It is not immodest to say that our rakija has the aromatic potential equal to that of French cognac and Scottish single malt whiskey. Hundreds of aromas that remind us of things from nature can be recognized in it, and that’s why it deserves to be recognized in the world. For example, plum rakijas that have lain in an oak barrel for a short while have light, fruity notes, often also the notes of medicinal herbs and teas. They give off the freshness of grass in the sun and mountain air. After a longer time in the oak barrel, the rakija acquires a thicker, creamier structure, and the notes of bourbon vanilla, caramel, banana, coconut and chocolate appear in its flavor. Such rakijas are reminiscent of quality Caribbean rums or whiskeys from the mountainous areas of Scotland. After a decade of aging, the rakija acquires the flavors and scents of spices. First-class rakijas – those made with care and aged in quality barrels – contain dozens of aromas, and finding those impressions is an adventure for the senses. These are the rakijas from Šumadija, Western Serbia, the Negotin Valley, Homolje and Ibarski Kolašin.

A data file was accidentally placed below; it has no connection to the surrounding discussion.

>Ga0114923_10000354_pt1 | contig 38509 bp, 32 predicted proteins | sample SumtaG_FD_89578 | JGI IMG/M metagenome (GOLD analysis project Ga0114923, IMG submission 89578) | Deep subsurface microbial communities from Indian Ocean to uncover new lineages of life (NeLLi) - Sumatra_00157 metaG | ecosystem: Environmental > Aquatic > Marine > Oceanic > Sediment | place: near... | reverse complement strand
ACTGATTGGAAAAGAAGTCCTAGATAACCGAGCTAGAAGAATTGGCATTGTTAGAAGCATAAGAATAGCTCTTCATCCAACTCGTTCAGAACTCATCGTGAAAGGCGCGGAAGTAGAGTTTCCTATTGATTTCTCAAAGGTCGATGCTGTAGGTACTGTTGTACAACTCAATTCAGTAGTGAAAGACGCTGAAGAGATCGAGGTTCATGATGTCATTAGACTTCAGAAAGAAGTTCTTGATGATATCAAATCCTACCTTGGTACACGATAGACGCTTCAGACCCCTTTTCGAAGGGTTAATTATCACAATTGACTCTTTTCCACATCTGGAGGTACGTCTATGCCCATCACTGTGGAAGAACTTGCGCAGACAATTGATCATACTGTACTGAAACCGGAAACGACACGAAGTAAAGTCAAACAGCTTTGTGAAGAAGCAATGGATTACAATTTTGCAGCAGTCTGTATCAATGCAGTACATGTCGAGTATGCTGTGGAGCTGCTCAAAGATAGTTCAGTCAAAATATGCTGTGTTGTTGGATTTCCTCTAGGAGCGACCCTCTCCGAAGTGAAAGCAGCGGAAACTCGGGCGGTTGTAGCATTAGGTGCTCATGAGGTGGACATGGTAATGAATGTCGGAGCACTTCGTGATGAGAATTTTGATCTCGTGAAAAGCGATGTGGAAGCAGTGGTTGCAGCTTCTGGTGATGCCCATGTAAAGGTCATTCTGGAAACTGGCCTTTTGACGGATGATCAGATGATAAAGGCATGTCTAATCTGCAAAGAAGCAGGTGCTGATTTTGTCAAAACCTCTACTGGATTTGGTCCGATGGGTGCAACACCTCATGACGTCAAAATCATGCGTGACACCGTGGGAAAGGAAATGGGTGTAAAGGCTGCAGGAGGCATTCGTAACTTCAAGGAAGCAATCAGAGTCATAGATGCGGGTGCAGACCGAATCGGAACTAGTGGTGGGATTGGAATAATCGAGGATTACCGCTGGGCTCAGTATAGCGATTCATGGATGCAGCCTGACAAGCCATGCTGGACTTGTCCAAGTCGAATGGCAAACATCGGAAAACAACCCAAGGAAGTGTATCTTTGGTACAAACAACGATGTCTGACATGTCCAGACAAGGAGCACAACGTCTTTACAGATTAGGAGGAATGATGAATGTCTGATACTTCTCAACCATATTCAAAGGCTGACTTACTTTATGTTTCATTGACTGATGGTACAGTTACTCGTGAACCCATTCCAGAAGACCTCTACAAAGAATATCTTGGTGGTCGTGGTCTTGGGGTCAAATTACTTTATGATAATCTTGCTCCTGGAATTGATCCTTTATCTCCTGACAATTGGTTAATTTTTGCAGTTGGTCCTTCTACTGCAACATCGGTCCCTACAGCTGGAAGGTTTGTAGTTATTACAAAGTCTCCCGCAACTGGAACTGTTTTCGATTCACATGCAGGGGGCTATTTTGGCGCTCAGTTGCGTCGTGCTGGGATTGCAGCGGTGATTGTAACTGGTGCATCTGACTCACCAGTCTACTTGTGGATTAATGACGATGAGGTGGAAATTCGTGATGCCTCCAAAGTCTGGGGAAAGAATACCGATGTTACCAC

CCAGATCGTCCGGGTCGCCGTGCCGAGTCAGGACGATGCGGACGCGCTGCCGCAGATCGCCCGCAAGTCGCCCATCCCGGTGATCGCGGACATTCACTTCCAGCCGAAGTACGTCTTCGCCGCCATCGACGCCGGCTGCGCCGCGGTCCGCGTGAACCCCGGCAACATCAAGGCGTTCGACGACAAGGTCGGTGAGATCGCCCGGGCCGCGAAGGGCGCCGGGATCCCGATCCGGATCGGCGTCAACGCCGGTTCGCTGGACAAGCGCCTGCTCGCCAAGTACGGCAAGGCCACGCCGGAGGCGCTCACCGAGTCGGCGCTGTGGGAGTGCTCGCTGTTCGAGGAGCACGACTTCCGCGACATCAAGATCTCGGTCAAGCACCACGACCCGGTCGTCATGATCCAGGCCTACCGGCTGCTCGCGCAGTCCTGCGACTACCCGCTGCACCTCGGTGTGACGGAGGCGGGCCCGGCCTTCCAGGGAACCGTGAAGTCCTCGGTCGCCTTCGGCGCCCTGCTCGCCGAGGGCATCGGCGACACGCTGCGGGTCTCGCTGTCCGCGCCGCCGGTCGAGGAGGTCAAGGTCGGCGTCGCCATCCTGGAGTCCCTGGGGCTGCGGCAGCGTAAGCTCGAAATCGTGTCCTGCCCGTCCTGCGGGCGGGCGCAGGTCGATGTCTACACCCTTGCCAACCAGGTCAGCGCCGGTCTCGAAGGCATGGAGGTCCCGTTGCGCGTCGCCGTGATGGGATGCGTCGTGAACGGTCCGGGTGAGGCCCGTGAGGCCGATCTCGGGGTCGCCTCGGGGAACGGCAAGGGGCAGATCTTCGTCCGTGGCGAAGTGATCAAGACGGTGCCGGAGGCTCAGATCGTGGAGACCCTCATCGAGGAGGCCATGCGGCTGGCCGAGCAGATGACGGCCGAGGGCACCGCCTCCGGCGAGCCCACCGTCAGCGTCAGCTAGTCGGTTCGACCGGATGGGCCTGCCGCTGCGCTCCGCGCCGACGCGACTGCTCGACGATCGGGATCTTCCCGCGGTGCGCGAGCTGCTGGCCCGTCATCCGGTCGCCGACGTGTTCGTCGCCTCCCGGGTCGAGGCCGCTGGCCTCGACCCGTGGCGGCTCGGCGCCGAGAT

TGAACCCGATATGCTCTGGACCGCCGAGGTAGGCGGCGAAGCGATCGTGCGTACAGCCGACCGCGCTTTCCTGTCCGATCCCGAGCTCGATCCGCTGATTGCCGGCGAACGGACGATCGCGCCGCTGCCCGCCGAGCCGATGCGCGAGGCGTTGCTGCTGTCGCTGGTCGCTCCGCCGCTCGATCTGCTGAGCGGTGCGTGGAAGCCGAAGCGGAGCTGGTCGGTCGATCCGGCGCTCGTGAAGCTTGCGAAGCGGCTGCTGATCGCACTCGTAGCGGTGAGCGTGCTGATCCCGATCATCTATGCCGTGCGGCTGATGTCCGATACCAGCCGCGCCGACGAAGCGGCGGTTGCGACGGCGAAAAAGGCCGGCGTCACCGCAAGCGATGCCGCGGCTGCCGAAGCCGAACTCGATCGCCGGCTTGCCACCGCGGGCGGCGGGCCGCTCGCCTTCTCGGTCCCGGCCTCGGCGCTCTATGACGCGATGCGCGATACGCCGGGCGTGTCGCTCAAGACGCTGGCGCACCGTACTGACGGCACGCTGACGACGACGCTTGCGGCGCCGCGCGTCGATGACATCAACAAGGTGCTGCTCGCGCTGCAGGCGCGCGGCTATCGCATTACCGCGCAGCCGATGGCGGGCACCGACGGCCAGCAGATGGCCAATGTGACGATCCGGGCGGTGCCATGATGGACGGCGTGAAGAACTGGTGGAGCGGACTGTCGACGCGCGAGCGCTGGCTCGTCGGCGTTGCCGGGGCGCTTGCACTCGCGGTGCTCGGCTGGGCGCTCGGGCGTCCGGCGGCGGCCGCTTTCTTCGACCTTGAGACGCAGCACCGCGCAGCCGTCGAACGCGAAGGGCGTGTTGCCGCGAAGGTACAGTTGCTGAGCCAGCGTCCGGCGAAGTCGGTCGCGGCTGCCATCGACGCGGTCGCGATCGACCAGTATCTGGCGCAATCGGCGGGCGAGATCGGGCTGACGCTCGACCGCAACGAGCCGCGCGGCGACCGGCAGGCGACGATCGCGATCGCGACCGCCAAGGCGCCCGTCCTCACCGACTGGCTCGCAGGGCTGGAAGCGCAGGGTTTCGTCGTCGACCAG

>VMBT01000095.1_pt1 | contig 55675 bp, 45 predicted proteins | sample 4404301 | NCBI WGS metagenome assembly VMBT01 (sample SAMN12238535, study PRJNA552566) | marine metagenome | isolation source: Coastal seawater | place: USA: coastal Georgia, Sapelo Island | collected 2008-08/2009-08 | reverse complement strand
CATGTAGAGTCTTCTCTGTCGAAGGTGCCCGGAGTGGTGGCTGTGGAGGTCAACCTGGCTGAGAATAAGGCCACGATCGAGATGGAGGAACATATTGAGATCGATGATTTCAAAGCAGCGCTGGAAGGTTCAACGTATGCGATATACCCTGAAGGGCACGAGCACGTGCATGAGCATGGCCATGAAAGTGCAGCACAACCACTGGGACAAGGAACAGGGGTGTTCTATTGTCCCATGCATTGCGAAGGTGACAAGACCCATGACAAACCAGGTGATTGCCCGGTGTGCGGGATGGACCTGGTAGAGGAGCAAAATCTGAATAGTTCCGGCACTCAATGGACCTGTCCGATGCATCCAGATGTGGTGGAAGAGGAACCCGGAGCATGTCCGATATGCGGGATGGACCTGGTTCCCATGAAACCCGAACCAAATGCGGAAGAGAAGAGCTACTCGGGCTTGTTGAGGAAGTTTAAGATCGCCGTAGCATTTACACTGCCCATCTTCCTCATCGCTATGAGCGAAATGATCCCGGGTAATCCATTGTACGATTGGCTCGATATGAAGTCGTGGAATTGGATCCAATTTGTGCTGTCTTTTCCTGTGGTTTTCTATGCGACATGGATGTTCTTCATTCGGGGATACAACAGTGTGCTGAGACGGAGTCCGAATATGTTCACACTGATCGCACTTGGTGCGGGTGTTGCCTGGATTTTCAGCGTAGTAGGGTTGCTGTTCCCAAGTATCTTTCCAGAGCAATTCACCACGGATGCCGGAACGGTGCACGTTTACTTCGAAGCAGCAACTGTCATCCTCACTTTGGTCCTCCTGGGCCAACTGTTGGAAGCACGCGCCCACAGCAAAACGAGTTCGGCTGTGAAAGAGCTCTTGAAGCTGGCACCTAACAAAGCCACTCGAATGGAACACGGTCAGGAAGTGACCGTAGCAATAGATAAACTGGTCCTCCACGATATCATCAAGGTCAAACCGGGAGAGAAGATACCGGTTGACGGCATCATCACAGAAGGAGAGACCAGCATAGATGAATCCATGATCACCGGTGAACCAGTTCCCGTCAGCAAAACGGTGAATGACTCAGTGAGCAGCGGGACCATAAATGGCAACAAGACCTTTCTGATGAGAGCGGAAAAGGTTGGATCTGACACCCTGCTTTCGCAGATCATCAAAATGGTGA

In addition to aged plum rakijas, Serbia is also the country of other fruit rakijas, which are mostly clear and are not aged but have their own, very passionate fans. First-class quince, pear, apricot and apple rakijas are made in Serbia. They are all drunk soon after the stabilization period. The best rakijas of this kind are from Vojvodina and the environs of Belgrade, and this tradition is alive in all the regions of the Balkans inhabited by Serbs, where “white rakija” (clear rakija) is valued the most.

How do you evaluate a rakija? In other words, how can an average consumer of rakija evaluate a rakija?

A rakija shouldn’t have a stronger taste than the fruit it is made from when it’s ripe. If it does, if its taste is too strong, too sweet and reminds one of candy or chewing gum, it is probably fake. Moreover, rakija shouldn’t contain unpleasant aromas – anything that is reminiscent of soot, smoke, acid, chemical products, acetone, soap and the like.

On our blog, we rate rakija on a scale from 0 to 100. It is the sum of objective and subjective factors. We use a modified Buks-Bauman 20-point system; we multiplied it by five for easier grading: five points for the color, five for clarity, ten for typicality, thirty for the smell and fifty for the taste. We often emphasize that, in addition to these relatively objective qualities of every rakija, the final grade depends on the overall impression, the ratio of the price and quality, the age of the rakija and the variety of fruit it was made from. We pay attention to all this in our texts, with an emphasis on the notes during tasting. The grade is there to rank every rakija and acquaint the readers with our judgment of its taste.

Plum – the queen of fruit

How many distilleries are there in Serbia today? Is the rakija trend increasing? What are the biggest possibilities and problems for Serbian rakija?